I wonder if in 2010, he?d be in his parents? basement (or his own wing of the house) writing to Message Boards on his computer? Naaaah, I guess he?s a face-to-face kind of guy, narcissist

that he is.

 

* Ruth Roman played such a strong character in this movie - I knew she would be helpful to Farley.?

 

I loved Alec Baldwin referring to her as a ?majestic bruette.? Ruth seemed too strong a woman for fey Farley (who yes, C.F. was very young and handsome).

 

* ?...I loved the formal look of the jackets with shorts and tennis shoes.?

 

I agree, I loved that look.

 

* ?I did have to suspend belief for the parts where Farley didn't call Bruno's bluff. Bruno was a true nut.?

 

Yup. He certainly was.

 

I didn?t watch it in its entirety Saturday night, but without a < ahem > shadow of a doubt, ?Strangers...? is great Hitchcock fare. Before Norman Bates, there was this Mama?s Boy. In fact, on proof reading this post, that?s kind of unfair of me to say...to reduce Bruno to just that. Look at his single-mindedness. Look at the power in his hands. Look at his determination to retrieve that ligh-ter in the sewer...even if he had to tear the flesh off his skin to do it. I didn?t find Bruno an irritant as much as there was something insidiously disturbing about him as with all those not socialized properly into Society. They can be spotted a mile off, so perhaps it is better for them not to come out into the light of day. It almost cost Farley?s character everything to engage with someone like that. Maybe Farley was attracted to Bruno?s attraction to him. The race against time theme is used well by Hitchcock. And for Hitchcock to take the friendly fun-filled cotton-candy, ferris wheel time one would have at a carnival and subvert it, well... That carousel climax was fantastic!

 

?You know how I feel about Ruth Roman, lol. Just not right for the part of an upper-class woman with dignified Leo G. Carroll as her senator father. Most of the time she goes around with her mouth half-open in an unintentionally funny lustful/sexy way, and this is just when she's sitting around on a couch. The rest of her scenes have her trying to look demure, which is something Ruth Roman couldn't do if her life depended on it.? - < Bronxgirl >

 

Well now I?ll have to check out the movie for Ruth after THAT characterization, Bronxie. But I think she?s just too strong a woman for Farley Granger. She could grind him into dust. I wonder why Hitch didn?t go blonde for that role. Barbara Bel Geddes or any other blonde would do. (It's not about her, it's about the relationship between Bruno and Guy. "ROPE").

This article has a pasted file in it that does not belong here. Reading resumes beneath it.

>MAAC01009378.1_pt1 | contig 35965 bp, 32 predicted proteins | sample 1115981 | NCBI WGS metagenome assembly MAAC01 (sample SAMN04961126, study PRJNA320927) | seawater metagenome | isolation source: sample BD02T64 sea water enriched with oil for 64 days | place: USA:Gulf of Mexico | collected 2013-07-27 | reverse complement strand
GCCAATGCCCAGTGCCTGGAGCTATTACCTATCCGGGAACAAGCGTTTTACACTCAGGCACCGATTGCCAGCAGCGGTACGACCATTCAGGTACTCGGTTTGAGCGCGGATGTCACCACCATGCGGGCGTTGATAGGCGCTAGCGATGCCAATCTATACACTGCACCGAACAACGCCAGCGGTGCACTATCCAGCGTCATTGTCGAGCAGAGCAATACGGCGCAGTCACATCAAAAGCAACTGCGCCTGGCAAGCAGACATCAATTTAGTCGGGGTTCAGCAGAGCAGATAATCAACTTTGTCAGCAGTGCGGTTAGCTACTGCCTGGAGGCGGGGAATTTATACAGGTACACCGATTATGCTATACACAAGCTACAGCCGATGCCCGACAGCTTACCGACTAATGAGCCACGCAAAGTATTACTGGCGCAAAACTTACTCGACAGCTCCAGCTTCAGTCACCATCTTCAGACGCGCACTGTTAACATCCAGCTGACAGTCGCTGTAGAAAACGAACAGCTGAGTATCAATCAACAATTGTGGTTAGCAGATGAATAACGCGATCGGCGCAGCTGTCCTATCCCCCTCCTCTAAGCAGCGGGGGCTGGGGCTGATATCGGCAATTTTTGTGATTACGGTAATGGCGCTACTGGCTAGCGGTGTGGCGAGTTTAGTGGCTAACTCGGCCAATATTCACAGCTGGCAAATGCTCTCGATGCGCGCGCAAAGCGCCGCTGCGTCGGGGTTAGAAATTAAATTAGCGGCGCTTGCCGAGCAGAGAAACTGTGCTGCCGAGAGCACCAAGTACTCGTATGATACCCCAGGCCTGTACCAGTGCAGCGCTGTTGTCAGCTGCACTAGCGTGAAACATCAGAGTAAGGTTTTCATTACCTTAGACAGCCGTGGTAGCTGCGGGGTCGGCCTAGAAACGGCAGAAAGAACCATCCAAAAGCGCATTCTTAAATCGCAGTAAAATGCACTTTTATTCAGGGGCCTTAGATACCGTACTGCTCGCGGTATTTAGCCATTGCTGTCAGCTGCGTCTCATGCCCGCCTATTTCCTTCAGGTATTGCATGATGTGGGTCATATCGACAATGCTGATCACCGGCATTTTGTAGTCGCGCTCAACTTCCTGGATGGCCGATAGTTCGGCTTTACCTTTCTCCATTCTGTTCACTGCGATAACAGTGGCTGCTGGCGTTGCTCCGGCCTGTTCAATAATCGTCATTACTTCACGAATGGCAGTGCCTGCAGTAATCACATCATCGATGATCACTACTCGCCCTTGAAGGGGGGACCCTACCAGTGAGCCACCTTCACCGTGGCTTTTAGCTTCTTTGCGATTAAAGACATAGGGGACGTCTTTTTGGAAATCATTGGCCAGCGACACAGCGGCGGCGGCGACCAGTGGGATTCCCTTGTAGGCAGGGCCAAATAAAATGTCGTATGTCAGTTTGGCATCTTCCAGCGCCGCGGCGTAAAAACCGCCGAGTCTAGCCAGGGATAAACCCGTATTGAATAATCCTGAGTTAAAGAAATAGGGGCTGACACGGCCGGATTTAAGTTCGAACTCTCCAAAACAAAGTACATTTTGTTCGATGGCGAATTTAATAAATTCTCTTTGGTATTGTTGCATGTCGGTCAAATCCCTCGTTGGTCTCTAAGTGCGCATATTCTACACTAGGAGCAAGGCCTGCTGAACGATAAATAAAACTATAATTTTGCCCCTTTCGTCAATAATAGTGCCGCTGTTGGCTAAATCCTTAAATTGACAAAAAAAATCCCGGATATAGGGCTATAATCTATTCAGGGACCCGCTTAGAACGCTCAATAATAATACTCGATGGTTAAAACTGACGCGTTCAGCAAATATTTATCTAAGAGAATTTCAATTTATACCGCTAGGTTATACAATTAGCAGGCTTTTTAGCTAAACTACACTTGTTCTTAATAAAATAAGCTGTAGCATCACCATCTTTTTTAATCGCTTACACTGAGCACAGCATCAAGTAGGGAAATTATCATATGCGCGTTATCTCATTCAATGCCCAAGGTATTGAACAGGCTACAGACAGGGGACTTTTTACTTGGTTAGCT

"Hahaaaa!! Your comment about Ruth's mouth had me rolling! Yes, I find this character one of the least impressive of all Hitch's female leads. I don't know if it's Ruth or the character, I tend to prefer Ruth as a working class girl and in comedies, I admit." - < MissGoddess >

 

She's done comedies?? (Well...the things you learn from the TCM Message Board!) For me, Ruthie's persona is sooo strong, I can only see her at the other end of a gun and/or a bottle of Scotch. And the male lead had better be strong and macho. Roman is dark... Daaaark!!!! I wish she had done a good strong dark film noir.

 

?I'm always amazed by Robert Walker's performance. I mean, where did that COME from?? -

< Bronxgirl >

 

Ha, what you said about Jennifer, Miss Goddess was funny. (I do wonder if Jen had seen this movie). Don'cha think he should be mad at Selznick? (Uh-oh...shades of "In A Lonely Place"?) You know Bronxie, every actor needs a good strong director with vision, who can see beyond the screen persona. I gather Hitch saw something a little dark in Robert Walker and used it. I think it is such a tragic shame that Robert Walker had personal demons he could not overcome. The trajec-tory of his career might have followed a different path. Hitchcock opened a door to allow us a glimpse of what might have been.

 

Sad.

 

Edited by: CineMaven on Apr 19, 2010 10:21 AM - Formatting and hunger issues.

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Mave...do you think Farley was really in love with Ruth's character, or was he really seduced by her status/money? Because his wife number one suggests he had a preference for a different type....not so demure, not so well bred. :D

 

I also feel much of Farley's terror comes from thinking of all he was about to lose...that glorious future his prospective father-in-law was proposing...

 

Edited by: MissGoddess on Apr 19, 2010 10:41 AM

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Good question, Miss Goddess. I'd really have to see the movie from beginning-to-end again to give you a good solid answer.

 

There is a definite difference though between the wife you pick on your way up to the top and the wife you have...once you get there.

 

Some of my questioning comes from not seeing Guy with a "wife" at all. But honestly, I'd have to see the movie again.

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vlcsnap-3579858.png

Mommy's all right, daddy's all right, they just seem a little straight